India’s newly elected Bharatiya Janata Party (BJP) government announced its first budget last week, and according to the Wall Street Journal, it proved a letdown for those expecting big-bang reform, MNCs included.

“While it is a well-balanced fiscal plan with focus on reviving consumption and investments, markets have not been overly pleased and experts find certain growth targets to be quite unrealistic. The absence of specifics on several big-ticket items and lack of an overarching vision should rightfully disappoint companies,” says Shishir Sinha, FSG’s Senior Analyst for Asia Pacific.

(Readers can view FSG’s original expectations for India’s BJP government here.)

Last week, Portugal’s Banco Espirito Santo SA bonds hit record lows after parent company Espirito Santo International reportedly missed a debt payment, rekindling market fears and reminding investors that the eurozone’s woes are far from over.

“Executives should be wary of headlines for recovery in WEUR, and prepared for the heavy downside that could accompany bank failure. Banco Espirito Santo, a Portuguese bank, delayed payments on some securities, reminding us that just because banks have not been in the news does not imply that they are healthy. FSG’s WEUR Regional Outlook outlines how banks could impact MNCs throughout the region,” says Lauren Goodwin, Senior analyst for Western Europe.

In Latin America, Argentine presidential hopefuls are dealing with the issue of debt negotiations and exploring opportunities for business-friendly reform, according to Reuters.

“As Argentina strives to negotiate with holdouts to avoid default, executives should consider the potential for improvement as elections approach in 2015. The current frontrunners favor negotiating with holdouts and would likely be more pragmatic and business-friendly than President Fernandez,” says Christine Herlihy, FSG’s Senior Analyst for Latin America.

In global news, Forbes recently released an article on local companies competing with foreign investors in emerging markets, citing a new study by Boston Consulting Group and echoing past FSG reports.

“Echoing the same message in FSG’s report Winning the Race For The Market Diamond, local competition gaining market share in emerging markets is an increasing concern for multinationals, particularly for MNCs that focus on the burgeoning emerging market middle class. Read the report to understand the strategies other companies have used to battle the evolution of growing domestic companies,” says Sam Osborn, Associate Practice Leader for FSG’s global analytics.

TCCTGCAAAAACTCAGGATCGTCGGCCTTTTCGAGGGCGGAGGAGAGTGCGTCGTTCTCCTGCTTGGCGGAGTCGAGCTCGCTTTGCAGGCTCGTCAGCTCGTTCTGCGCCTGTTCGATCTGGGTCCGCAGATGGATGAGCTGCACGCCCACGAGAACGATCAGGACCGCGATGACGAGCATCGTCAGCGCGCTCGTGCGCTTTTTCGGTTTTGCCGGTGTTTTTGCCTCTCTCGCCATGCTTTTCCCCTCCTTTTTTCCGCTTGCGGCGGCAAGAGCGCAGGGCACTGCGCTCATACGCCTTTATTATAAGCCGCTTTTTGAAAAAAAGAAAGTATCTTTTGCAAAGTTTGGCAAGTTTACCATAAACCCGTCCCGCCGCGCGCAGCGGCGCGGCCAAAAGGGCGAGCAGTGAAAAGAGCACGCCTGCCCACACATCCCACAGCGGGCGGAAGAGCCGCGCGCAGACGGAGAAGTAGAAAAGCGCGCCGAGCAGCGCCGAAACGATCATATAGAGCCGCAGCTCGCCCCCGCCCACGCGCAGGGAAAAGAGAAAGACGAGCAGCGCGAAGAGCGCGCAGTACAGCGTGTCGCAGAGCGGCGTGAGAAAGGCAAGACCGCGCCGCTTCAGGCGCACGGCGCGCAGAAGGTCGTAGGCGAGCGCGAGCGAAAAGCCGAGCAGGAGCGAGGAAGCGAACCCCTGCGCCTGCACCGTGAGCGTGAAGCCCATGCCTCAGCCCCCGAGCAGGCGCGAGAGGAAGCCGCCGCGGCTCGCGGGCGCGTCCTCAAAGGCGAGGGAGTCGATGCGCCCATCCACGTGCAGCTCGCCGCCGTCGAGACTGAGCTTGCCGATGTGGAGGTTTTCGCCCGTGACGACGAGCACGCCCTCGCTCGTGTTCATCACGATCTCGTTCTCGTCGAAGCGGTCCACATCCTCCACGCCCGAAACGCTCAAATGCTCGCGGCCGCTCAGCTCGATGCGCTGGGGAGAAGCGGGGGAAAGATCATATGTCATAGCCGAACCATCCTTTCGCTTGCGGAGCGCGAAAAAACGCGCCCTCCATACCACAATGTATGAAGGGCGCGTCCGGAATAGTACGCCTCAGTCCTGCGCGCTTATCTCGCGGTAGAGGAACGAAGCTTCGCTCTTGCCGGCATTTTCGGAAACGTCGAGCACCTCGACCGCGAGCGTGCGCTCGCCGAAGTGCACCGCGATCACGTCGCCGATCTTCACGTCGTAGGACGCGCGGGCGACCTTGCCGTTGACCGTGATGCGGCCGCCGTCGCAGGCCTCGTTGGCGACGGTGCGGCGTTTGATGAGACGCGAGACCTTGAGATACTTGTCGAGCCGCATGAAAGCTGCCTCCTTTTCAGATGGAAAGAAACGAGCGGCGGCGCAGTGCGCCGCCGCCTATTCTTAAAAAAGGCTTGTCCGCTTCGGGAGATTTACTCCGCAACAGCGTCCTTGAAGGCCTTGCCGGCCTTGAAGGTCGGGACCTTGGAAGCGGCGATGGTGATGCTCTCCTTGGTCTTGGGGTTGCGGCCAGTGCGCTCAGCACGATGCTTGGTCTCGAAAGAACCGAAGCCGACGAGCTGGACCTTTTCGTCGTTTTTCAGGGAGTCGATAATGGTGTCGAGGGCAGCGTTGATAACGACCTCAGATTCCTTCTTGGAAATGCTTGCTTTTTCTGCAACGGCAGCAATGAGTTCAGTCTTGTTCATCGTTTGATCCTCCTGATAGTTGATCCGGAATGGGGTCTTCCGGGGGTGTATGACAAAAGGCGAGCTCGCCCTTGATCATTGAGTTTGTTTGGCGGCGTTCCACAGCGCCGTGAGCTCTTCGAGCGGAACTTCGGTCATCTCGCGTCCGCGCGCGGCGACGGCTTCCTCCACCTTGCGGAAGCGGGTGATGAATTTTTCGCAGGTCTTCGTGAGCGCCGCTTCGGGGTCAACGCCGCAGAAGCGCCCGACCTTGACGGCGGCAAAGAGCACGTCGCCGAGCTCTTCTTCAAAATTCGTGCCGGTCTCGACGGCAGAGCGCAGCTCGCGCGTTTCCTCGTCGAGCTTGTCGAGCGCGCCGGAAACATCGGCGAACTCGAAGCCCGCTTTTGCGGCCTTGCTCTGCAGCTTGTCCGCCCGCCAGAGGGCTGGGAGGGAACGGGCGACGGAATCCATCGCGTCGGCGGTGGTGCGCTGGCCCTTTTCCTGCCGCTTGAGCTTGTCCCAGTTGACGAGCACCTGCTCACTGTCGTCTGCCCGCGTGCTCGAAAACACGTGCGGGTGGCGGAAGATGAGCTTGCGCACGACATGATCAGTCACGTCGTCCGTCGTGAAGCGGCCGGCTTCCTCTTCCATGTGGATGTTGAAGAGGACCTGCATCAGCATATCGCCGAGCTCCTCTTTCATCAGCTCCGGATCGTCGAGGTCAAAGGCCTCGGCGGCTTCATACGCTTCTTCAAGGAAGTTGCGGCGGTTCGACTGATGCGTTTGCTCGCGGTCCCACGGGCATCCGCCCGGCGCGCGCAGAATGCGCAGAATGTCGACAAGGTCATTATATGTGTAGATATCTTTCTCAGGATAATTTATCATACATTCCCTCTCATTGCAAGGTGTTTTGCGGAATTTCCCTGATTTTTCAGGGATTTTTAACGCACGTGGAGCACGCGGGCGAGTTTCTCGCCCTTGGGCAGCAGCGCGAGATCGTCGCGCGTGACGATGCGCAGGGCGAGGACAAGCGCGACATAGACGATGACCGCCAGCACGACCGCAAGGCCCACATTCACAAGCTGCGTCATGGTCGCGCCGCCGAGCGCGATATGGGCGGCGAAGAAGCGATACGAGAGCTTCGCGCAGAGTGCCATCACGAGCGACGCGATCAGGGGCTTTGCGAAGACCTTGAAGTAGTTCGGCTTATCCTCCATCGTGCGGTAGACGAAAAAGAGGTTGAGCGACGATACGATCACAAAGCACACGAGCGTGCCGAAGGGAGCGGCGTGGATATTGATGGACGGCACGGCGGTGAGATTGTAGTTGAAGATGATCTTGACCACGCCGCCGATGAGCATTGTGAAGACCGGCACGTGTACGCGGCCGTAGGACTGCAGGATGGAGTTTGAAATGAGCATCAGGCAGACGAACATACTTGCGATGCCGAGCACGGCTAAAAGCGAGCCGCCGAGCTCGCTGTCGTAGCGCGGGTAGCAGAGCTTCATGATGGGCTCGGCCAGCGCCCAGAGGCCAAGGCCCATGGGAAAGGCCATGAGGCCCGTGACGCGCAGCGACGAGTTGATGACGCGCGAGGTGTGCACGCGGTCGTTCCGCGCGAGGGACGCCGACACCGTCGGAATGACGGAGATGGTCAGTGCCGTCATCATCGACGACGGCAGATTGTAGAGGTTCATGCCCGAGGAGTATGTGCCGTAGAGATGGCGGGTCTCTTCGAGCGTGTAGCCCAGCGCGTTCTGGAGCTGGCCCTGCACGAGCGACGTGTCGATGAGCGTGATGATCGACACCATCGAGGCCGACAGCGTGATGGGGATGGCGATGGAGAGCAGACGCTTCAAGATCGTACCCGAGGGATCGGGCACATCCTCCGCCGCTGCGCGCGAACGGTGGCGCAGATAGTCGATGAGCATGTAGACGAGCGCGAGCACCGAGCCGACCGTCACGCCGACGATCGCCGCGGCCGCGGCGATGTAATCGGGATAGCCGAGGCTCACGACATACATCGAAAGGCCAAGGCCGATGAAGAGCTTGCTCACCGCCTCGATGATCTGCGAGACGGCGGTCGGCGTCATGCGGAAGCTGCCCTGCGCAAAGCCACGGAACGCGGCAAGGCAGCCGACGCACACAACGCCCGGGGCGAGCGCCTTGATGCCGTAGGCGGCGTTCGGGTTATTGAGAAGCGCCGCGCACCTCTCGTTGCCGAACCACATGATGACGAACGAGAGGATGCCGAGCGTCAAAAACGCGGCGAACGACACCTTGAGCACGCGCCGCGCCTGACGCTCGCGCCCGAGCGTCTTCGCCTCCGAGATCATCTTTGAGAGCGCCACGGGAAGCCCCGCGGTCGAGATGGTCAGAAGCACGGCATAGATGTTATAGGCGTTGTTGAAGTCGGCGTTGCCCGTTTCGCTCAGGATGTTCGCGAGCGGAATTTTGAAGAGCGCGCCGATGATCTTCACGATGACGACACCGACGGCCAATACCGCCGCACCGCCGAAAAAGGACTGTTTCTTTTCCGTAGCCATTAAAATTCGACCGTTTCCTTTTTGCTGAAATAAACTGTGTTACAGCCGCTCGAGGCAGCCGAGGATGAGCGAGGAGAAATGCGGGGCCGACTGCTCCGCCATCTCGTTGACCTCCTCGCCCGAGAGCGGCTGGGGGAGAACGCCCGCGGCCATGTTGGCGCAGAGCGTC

What the Latest Sanctions Against Russia Mean for MNCs

The latest rounds of EU and US sanctions against Russia fall short of imposing restrictions on entire industries, but they do have a number of hidden spillover effects for Western multinationals operating in the market. Beyond the obvious impact on MNCs selling to the energy and defense companies directly targeted by sanctions, a broader set of MNCs operating in Russia should be concerned about the banks that have been included in the sanctions list.

Impact on MNCs:

MNCs selling business goods and services are most likely to be indirectly affected by the sanctions, because some of their customers may face a higher cost of credit. Beyond businesses that directly work with the sanctioned banks, Russia’s financial market as a whole is likely to see more expensive credit as more international banks try to restrict new lending out of cautiousness. In the long term, higher lending costs contribute to the contraction in domestic investment, which will prolong Russia’s economic stagnation and reduce demand across all industries.

Actions for executives:

Executives whose business may be affected should speak with their local teams and identify key customers who may work with the sanctioned banks. Such customers may face the risk of rising borrowing costs, particularly if their credit lines need to be rolled over in the near future.

Three consequences of the new round of sanctions:

  1. They could reduce demand from small and medium enterprises.

Both the European Bank for Reconstruction and Development (which the EU will ask to halt new lending in Russia) and VEB, a bank sanctioned by the US, lend extensively to small and medium businesses. A cut in their lending will result in reduced investment and demand for B2B goods and services at a time when investment activity is already deeply depressed.

Chart: VEB will be prohibited from borrowing at maturities longer than 90 days on US capital markets

  1. Multiple industries could be see more expensive credit.

VEB and Gazprombank, the two banks the US sanctioned, lend extensively to the corporate sector, including industries such as oil and gas, metallurgy, machine-building, chemicals, and others. 40% of VEB’s lending in 2013 was for infrastructure. Interest rates for corporate customers of both banks are likely to increase, hitting multiple industries at once.

  1. Lending in Belarus could also be hurt.

Subsidiaries of VEB and Gazprombank hold almost 10% of the Belarussian banking market and are largely dependent on parent-bank financing. Their lending activity and cost of credit is likely to be negatively affected by the US sanctions, affecting some MNCs’ corporate customers in Belarus.

Understanding how the new US sanctions work: